pre-verbal, as in before language or memory. a hardening in the eyes. a contraction of the chest. trauma can be held this way, but so can the way our ancestors fought for us. our bodies know things about freedom that our language cannot articulate. how to drop the shoulders. how to hold hands and chant in the face of an oncoming police line. how to centre in the spine.

there are many lineages that teach how to strengthen the core around breath. in martial arts, in taiko, in qigong, for instance, silence is filled with breath. 

breath can fire the belly. breath can blue the lake inside. breath can tell you what matters to you, if you pay attention to what loosens it. what grinds it down. 

in my father’s house, I learned that anger was a fire hazard. a belt unlooped, an unlocked door, a shadow in the hallway.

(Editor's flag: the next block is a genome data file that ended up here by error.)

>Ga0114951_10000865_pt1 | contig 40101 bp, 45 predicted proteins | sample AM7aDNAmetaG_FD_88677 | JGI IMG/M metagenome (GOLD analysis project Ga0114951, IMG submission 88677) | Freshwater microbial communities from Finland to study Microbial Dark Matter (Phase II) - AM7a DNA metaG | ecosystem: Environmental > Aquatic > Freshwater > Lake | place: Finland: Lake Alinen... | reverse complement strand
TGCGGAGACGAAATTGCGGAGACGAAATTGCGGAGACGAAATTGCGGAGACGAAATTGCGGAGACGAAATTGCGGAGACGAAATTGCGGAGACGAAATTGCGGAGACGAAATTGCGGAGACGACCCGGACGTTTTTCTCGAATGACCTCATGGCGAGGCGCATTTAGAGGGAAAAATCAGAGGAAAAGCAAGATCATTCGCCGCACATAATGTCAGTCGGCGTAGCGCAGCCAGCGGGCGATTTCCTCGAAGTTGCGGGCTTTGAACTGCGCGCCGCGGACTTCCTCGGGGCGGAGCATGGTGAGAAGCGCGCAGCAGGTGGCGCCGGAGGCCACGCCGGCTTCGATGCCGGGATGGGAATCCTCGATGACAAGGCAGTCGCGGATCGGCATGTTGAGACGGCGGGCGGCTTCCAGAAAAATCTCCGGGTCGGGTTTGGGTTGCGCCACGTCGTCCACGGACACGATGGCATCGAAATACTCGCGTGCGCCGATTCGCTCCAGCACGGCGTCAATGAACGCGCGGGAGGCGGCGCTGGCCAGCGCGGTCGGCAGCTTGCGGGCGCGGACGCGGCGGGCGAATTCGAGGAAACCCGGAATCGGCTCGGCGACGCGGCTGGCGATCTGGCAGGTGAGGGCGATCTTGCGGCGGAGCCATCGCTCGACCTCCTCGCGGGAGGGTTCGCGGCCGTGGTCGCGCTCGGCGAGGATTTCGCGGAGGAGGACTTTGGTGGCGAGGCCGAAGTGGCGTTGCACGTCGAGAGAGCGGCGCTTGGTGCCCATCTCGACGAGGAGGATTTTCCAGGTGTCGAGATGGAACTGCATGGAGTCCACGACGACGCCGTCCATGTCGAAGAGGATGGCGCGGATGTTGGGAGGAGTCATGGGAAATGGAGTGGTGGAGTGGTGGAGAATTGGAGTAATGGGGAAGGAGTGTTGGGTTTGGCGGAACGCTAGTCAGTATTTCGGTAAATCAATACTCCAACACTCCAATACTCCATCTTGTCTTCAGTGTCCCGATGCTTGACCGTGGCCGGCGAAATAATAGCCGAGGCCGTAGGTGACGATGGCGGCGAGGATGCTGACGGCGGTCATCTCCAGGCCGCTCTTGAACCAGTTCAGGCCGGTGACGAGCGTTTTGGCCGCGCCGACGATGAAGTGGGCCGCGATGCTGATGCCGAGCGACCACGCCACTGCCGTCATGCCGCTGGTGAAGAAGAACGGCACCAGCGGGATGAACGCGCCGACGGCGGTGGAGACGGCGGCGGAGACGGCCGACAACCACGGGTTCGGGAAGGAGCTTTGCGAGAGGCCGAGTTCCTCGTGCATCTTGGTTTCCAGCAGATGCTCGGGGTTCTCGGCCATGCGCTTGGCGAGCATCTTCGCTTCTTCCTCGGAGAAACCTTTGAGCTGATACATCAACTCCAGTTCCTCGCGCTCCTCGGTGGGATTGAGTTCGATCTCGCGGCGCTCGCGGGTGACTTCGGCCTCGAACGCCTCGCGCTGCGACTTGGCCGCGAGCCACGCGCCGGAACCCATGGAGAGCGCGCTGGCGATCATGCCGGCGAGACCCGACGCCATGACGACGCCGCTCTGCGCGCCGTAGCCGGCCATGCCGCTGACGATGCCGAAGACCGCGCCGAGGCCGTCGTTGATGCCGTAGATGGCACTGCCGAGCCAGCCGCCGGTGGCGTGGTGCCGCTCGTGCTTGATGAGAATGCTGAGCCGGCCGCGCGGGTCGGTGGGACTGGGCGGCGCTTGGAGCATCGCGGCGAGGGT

he raised me to be obedient, not happy. silence was easier than fighting. but fighting was easier than admitting we had lost a mother; that his anger had anything to do with it; that it was hard for any of us to breathe, inside the blue she left behind.

the symptoms we pathologize as madness are so often strategies for survival, learned by our bodies, our ancestors’ bodies, over lifetimes of individual and collective trauma.

my instinct is always to nod, to make small, to hold the breath, to scream on the inside only, to wield a smile, to optimize others’ happiness, to leave the frame.

if feeling can’t get you what you need, why feel at all?

in Cantonese, happy means an open heart. sadness is a heart that’s hurt. energy and passion, a hot heart. 

capitalism’s happiness, on the other hand, is a kind of anaesthetic. a happy heart can adjust to almost anything: hour-long commutes, twice daily. CCTV at every corner. cops tearing down homes, pressing cuffed humans into cages. 

this is why, as Sara Ahmed writes, we have the stereotypes of the unhappy queer, the feminist killjoy, the angry Black woman, the ungrateful immigrant. there must be exploitation, and there must be an enemy, and the enemy must not be the corporate landlord evicting families in the middle of a lockdown.